When hiring employees, negligent hiring practices can doom the process. Learn from your colleagues’ successes – and avoid their pitfalls.

Smart interview questions, well-written job descriptions, and sharp interviewing result in hiring employees that work out well, AND make you look good in the process.

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Employers have a duty to protect their employees from identity theft. The federal Fair and Accurate Credit Transaction Act (FACTA) of 2003 says employers that negligently or purposely let employees’ personally identifiable data fall into the wrong hands can face fines of up to $2,500 per infraction. Here are six tips on developing a data security strategy.

The feds are turning up the heat on employers that shortcut employment eligibility verification laws, targeting 1,000 companies nationwide. Will you be one of them? You can help ensure you're compliant by checking out our webinar CD Immigration Compliance Update 2009: I-9s, E-Verify, Crackdowns and the ‘Obama Effect’.

According to a recent working-conditions survey, many employers are not doing the routine maintenance they should to keep their labor and employment compliance in tip-top shape. There’s no guarantee that tuning up your workplace policies like you do your car will avoid lawsuits. But, some routine preventive maintenance will go a long way to ensuring better compliance and fewer problems.

Good communication skills are more valuable than knowing PowerPoint inside and out, according to a new survey, in which 67% of human resources managers said they would hire someone with strong soft skills even if their technical abilities were lacking. The way HR managers see it, technical skills are easier to teach than soft skills.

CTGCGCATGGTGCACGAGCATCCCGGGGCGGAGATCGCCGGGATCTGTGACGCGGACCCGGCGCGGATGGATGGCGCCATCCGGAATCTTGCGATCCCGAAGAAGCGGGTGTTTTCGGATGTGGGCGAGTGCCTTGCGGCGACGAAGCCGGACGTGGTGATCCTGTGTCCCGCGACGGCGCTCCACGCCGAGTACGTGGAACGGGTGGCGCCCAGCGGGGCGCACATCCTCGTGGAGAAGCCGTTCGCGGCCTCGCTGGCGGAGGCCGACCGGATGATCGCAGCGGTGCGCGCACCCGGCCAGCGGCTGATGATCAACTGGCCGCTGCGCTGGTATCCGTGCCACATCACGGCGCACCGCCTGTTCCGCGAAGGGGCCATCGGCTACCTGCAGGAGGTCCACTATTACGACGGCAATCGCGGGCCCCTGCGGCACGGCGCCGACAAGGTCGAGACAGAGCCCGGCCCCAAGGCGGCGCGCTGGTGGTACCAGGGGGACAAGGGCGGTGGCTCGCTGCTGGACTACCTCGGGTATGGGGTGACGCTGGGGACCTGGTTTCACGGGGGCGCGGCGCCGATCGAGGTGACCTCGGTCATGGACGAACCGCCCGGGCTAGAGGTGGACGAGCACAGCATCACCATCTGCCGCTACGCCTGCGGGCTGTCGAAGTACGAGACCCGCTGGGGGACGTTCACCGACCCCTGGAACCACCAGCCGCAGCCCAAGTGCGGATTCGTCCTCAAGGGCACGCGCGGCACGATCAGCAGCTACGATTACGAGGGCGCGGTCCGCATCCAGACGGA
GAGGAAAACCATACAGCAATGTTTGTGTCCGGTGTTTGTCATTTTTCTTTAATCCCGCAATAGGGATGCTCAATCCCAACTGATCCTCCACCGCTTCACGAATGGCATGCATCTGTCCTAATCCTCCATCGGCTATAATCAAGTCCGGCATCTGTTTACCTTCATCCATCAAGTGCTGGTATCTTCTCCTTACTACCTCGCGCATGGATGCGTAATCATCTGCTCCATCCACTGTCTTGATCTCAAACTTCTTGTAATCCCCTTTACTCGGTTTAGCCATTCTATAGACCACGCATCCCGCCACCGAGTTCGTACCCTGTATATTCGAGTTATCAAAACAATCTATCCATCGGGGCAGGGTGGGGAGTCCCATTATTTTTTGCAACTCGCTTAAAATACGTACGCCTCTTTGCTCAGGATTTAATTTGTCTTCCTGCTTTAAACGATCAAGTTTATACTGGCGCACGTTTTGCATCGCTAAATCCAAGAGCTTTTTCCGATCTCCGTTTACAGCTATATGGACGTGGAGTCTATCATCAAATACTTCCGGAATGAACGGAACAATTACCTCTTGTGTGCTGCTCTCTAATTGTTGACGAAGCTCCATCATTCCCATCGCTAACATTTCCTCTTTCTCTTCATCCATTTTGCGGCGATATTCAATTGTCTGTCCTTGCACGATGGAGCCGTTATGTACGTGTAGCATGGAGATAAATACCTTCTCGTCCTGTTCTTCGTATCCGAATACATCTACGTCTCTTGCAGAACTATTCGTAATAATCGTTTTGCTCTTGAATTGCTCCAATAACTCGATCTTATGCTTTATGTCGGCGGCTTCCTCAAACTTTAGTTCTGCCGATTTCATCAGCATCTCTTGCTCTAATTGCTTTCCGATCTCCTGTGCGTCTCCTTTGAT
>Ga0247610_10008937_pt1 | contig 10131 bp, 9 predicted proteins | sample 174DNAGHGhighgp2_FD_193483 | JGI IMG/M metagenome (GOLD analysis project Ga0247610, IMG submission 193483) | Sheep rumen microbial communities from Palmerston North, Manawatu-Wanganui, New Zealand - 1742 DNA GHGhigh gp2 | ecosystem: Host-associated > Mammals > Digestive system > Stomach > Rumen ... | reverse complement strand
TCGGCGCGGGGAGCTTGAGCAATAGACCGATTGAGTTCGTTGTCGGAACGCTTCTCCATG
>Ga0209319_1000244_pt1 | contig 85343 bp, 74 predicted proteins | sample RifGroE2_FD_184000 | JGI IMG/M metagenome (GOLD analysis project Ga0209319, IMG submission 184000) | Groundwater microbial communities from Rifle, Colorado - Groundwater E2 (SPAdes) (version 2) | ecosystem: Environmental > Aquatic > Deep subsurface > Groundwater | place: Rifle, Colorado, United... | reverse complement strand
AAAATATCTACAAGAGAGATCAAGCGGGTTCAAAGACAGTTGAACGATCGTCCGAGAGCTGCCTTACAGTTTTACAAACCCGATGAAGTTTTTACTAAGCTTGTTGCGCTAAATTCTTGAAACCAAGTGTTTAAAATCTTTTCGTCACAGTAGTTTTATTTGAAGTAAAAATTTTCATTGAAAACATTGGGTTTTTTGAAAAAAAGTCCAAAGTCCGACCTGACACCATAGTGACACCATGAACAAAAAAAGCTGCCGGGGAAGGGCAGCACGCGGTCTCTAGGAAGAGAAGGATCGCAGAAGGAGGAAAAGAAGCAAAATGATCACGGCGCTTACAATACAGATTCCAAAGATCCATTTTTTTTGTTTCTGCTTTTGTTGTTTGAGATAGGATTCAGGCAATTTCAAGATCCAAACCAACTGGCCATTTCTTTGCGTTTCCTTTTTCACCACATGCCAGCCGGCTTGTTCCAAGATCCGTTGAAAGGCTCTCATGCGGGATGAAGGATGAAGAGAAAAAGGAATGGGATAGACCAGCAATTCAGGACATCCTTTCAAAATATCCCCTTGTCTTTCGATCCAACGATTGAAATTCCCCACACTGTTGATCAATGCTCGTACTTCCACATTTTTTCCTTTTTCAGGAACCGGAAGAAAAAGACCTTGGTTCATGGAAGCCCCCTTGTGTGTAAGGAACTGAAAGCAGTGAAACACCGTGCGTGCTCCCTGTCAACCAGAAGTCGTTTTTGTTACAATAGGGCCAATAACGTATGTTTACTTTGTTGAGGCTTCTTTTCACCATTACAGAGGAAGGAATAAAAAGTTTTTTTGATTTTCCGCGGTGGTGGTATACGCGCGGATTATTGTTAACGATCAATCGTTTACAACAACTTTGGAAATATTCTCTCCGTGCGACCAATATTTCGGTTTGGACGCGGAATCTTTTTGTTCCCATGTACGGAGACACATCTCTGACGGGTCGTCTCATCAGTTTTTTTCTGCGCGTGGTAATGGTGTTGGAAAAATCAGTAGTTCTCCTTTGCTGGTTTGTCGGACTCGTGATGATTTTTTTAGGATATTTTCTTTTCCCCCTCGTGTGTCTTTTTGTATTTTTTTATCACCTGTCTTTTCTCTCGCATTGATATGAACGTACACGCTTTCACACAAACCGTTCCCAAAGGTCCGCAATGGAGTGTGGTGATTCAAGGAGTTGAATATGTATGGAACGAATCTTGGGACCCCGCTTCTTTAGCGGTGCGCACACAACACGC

As you try to cut costs in a tough economy, it may be tempting to outsource some HR functions to an independent contractor instead of continuing to do them in-house. Before you make that move, consider this: Employers may be liable for discrimination practiced by the outsourced independent contractor.

A new law, the Veterans’ Benefit Improvement Act, makes it absolutely critical for you to retain records of how you handled any hiring process involving military veterans. Those covered by USERRA now can sue at any time, no matter how long ago an employer allegedly violated their rights. Fortunately, the 7th Circuit has ruled that the law isn’t retroactive.

Businesses and nonprofits that receive taxpayer money and contract with government agencies to provide services may be prohibited from using religious criteria in hiring and firing. And hiring on the basis of someone’s religious beliefs or affiliation may be proof that an employer has crossed the line.

The EEOC has sued Digital Cable and Communications South, a Parma-based cable TV installation company, for allegedly refusing to hire female applicants for cable technician jobs.

 We all like to think we’ve moved beyond race discrimination, but the number of race bias lawsuits being filed suggests otherwise. That’s why employers need to make sure their hiring and discharge practices don’t discriminate. 

Q. Our company maintains an affirmative action plan. I’m concerned, however, that if we refuse to hire a white applicant because of the plan, that person might be able to sue us for discrimination. Yet, if we don’t follow the plan, minority applicants can sue us. It seems like a Catch-22. What do we do?

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